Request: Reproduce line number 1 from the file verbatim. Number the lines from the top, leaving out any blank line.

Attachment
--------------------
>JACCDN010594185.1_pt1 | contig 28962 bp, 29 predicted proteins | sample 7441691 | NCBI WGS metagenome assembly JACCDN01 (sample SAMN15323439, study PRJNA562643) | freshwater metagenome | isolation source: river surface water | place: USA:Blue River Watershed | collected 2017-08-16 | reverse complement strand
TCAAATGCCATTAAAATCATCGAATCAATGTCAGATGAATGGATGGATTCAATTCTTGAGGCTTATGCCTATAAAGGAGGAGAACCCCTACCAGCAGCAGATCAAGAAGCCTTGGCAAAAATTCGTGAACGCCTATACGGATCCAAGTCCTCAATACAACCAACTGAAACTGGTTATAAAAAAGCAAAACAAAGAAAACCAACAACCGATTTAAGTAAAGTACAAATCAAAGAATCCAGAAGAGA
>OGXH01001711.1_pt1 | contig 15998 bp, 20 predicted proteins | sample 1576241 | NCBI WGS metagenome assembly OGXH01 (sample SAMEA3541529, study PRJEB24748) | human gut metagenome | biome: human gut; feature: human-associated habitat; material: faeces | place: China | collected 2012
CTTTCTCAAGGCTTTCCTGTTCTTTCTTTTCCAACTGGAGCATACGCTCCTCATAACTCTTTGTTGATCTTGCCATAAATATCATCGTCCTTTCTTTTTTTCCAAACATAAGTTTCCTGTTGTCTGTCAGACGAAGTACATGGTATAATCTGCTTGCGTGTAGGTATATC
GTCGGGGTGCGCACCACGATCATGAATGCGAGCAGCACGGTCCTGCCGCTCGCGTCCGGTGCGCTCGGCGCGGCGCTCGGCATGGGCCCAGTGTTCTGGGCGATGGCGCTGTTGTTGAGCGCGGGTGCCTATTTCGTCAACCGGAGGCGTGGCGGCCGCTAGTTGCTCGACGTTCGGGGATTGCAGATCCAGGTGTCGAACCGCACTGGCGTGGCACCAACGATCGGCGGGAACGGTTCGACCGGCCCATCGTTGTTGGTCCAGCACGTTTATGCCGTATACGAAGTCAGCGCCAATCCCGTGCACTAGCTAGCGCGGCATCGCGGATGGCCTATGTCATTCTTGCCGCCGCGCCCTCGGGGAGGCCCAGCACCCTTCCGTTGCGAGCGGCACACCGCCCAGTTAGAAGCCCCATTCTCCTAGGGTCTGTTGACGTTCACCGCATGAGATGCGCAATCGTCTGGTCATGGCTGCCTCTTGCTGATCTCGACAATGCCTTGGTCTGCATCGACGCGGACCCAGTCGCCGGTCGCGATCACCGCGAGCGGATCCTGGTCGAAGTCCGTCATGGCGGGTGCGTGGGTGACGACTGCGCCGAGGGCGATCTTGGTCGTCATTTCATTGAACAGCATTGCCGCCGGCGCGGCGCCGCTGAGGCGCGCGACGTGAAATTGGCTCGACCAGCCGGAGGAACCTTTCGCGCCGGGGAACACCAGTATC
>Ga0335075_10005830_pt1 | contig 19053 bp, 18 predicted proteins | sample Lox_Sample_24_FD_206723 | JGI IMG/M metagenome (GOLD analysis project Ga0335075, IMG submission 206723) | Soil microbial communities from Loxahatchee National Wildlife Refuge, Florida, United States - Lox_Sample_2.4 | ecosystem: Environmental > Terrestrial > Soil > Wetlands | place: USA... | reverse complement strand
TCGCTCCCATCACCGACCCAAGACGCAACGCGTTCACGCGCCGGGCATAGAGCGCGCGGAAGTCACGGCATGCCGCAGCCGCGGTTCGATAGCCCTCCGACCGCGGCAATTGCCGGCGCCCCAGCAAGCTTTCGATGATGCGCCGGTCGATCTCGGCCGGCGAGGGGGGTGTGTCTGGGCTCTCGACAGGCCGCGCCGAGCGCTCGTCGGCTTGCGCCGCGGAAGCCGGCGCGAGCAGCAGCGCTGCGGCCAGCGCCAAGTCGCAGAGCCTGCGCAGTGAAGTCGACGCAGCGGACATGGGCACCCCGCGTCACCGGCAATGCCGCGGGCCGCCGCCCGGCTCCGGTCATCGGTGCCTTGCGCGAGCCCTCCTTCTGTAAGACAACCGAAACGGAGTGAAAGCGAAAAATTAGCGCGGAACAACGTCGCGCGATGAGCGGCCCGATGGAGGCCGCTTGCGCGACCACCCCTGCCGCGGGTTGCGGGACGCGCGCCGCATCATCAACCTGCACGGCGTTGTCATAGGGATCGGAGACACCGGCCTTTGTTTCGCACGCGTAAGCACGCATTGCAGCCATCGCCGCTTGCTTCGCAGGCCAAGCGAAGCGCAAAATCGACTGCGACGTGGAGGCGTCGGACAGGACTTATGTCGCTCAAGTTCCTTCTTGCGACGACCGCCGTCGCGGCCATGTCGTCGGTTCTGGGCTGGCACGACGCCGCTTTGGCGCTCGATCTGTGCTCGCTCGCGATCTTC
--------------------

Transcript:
>JACCDN010594185.1_pt1 | contig 28962 bp, 29 predicted proteins | sample 7441691 | NCBI WGS metagenome assembly JACCDN01 (sample SAMN15323439, study PRJNA562643) | freshwater metagenome | isolation source: river surface water | place: USA:Blue River Watershed | collected 2017-08-16 | reverse complement strand